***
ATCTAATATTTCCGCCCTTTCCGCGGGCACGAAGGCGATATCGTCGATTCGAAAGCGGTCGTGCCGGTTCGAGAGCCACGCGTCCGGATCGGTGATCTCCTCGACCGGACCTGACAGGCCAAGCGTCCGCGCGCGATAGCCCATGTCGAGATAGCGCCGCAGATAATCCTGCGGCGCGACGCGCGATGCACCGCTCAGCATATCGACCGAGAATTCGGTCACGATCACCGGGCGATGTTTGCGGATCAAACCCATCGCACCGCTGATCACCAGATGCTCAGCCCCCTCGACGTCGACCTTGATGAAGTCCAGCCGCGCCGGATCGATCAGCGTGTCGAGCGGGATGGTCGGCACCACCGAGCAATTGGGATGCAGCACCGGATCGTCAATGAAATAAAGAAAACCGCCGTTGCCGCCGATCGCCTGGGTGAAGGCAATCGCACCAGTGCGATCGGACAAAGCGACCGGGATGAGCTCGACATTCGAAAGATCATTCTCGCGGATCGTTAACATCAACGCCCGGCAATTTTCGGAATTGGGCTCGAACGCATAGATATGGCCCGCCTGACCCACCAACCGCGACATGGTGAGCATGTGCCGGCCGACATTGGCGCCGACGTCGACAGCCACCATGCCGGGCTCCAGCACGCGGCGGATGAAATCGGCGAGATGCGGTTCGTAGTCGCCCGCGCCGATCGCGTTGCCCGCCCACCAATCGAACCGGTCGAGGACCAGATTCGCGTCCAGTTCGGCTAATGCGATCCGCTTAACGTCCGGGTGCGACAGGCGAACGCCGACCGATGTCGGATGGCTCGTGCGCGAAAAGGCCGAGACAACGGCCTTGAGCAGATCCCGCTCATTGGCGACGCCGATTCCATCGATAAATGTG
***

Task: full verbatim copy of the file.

ATCTAATATTTCCGCCCTTTCCGCGGGCACGAAGGCGATATCGTCGATTCGAAAGCGGTCGTGCCGGTTCGAGAGCCACGCGTCCGGATCGGTGATCTCCTCGACCGGACCTGACAGGCCAAGCGTCCGCGCGCGATAGCCCATGTCGAGATAGCGCCGCAGATAATCCTGCGGCGCGACGCGCGATGCACCGCTCAGCATATCGACCGAGAATTCGGTCACGATCACCGGGCGATGTTTGCGGATCAAACCCATCGCACCGCTGATCACCAGATGCTCAGCCCCCTCGACGTCGACCTTGATGAAGTCCAGCCGCGCCGGATCGATCAGCGTGTCGAGCGGGATGGTCGGCACCACCGAGCAATTGGGATGCAGCACCGGATCGTCAATGAAATAAAGAAAACCGCCGTTGCCGCCGATCGCCTGGGTGAAGGCAATCGCACCAGTGCGATCGGACAAAGCGACCGGGATGAGCTCGACATTCGAAAGATCATTCTCGCGGATCGTTAACATCAACGCCCGGCAATTTTCGGAATTGGGCTCGAACGCATAGATATGGCCCGCCTGACCCACCAACCGCGACATGGTGAGCATGTGCCGGCCGACATTGGCGCCGACGTCGACAGCCACCATGCCGGGCTCCAGCACGCGGCGGATGAAATCGGCGAGATGCGGTTCGTAGTCGCCCGCGCCGATCGCGTTGCCCGCCCACCAATCGAACCGGTCGAGGACCAGATTCGCGTCCAGTTCGGCTAATGCGATCCGCTTAACGTCCGGGTGCGACAGGCGAACGCCGACCGATGTCGGATGGCTCGTGCGCGAAAAGGCCGAGACAACGGCCTTGAGCAGATCCCGCTCATTGGCGACGCCGATTCCATCGATAAATGTG